Former Sarasota Pain Doctor And Former Insys Sales Representative Convicted In Health Care Fraud Kickback Conspiracy
Tampa, Florida – United States Attorney Roger B. Handberg announces today that a federal jury returned guilty verdicts against Dr. Steven Chun (59, Sarasota) and Daniel Tondre (52, Tampa). Both were found guilty for conspiring to pay and receive kickbacks and bribes, in the form of speaker fees, in return for prescribing the fentanyl spray Subsys. They were both also convicted on five separate counts of paying and receiving kickbacks on specific dates. Tondre was also convicted of two counts of identification fraud in connection with the sham speaker events. Each faces a maximum penalty of 5 years in federal prison on the conspiracy count, and up to 10 years in prison for each substantive kickback violation. Tondre also faces up to 5 years’ imprisonment on each identification fraud count. The United States is seeking a money judgment in the amount of the proceeds of the kickbacks. A sentencing date has not yet been set.
According to court documents, Chun was a doctor who owned and operated a pain management medical practice in Sarasota where he prescribed a large volume of Subsys, an expensive form of liquid fentanyl designed to be applied under the tongue (sublingual spray), allowing it to rapidly enter the bloodstream. Tondre was employed as a sales representative in Chun’s territory by Insys Therapeutics, Inc., the company that manufactured and sold Subsys.
Insys, through its sales representative, Tondre, actively marketed Subsys to Chun by holding bogus and sham speaker events, and paid Chun $2,400 to $3,000 per speaker event in return for writing more and higher dosages of Subsys prescriptions. The sham speaker programs were often only attended by Chun’s family and friends or repeat attendees and included many falsified or forged signatures of attendees. Insys also bribed Chun, a large Subsys-prescriber, by hiring his then-girlfriend to work as an Insys liaison to facilitate the approval of insurance forms for Subsys, including those submitted for Medicare patients. The sham speaker programs were designed to conceal and disguise kickbacks and bribes paid to Chun to induce him to prescribe Subsys.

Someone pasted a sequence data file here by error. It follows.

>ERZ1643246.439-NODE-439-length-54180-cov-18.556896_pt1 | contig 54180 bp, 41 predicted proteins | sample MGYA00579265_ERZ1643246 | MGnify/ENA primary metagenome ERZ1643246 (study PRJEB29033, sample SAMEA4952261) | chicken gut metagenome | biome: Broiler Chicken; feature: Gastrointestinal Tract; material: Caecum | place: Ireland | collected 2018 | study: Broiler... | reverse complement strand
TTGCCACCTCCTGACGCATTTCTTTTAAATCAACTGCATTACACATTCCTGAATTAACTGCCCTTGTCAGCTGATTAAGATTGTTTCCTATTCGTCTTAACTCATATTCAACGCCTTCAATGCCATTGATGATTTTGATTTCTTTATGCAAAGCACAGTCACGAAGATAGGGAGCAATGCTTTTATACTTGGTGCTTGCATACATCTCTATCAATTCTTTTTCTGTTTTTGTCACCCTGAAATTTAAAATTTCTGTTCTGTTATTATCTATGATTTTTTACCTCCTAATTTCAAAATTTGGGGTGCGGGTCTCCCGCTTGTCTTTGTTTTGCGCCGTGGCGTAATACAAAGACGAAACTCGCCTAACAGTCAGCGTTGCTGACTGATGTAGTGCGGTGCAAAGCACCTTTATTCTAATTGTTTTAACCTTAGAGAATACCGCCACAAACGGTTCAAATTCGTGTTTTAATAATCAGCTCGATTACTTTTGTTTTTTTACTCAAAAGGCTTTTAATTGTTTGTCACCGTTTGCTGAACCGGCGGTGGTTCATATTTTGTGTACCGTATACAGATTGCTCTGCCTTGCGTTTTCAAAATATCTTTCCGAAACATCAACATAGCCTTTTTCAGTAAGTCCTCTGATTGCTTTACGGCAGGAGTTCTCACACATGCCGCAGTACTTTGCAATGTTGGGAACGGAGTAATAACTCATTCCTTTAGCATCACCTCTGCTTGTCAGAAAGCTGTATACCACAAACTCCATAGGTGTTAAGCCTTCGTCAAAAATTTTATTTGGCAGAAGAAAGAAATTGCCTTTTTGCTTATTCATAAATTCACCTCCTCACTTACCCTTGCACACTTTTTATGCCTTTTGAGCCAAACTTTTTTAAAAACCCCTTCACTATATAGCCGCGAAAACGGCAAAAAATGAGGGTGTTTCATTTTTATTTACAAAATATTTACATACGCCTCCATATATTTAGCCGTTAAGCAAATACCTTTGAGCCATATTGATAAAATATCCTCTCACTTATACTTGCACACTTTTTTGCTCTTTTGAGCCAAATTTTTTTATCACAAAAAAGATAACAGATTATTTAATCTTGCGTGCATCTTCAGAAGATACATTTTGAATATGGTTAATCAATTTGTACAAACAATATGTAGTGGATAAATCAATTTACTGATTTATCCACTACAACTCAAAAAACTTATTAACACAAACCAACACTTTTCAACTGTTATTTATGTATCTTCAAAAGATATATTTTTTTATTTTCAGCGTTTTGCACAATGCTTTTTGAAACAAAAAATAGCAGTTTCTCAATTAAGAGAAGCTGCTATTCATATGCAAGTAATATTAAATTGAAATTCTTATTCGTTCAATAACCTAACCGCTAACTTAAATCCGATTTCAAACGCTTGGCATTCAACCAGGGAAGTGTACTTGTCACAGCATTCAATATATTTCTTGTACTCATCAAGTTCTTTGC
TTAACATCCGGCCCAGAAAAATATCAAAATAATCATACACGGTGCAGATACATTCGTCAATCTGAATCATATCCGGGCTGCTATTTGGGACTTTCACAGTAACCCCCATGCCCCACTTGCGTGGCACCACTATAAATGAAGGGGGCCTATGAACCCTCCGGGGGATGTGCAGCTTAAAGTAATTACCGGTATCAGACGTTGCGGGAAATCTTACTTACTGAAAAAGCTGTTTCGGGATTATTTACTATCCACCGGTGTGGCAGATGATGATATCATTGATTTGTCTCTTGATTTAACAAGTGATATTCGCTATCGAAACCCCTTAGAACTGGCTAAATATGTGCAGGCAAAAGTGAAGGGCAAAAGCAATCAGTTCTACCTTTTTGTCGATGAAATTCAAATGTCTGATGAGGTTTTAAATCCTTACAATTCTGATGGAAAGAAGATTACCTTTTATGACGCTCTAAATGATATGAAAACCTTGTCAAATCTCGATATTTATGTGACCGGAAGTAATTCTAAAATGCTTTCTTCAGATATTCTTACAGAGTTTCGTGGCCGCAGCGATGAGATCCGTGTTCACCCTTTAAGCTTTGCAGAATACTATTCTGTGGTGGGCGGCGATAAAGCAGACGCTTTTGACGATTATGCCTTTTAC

According to evidence presented during the 10-day trial, Chun was paid more than $278,000 in illegal kickbacks and bribes from Insys in connection with the sham speaker programs over a period of less than three years. Chun was also employed as a consultant by a local pharmacy where he referred his patients to fill Subsys and other medications. Tondre earned more than $737,000 in in salary and sales commissions over a period of two and half years. Medicare Part D paid more than $4.5 million for Subsys prescriptions written Chun.
Insys Therapeutics and other executives of Insys Therapeutics were convicted in the District of Massachusetts in United States v. Gurry et al., with the First Circuit Court of Appeals affirming their convictions.
This case was investigated by the Federal Bureau of Investigation, the U.S. Department of Health and Human Services—Office of Inspector General, the Defense Criminal Investigative Service, the Drug Enforcement Administration, and by the Opioid Fraud Abuse and Detection Unit at the United States Attorney’s Office, which focuses on opioid-related fraud and abuse by medical and health care professionals who have contributed to the prescription opioid epidemic. It is being prosecuted by Assistant United States Attorneys Kelley C. Howard-Allen and Jennifer Peresie.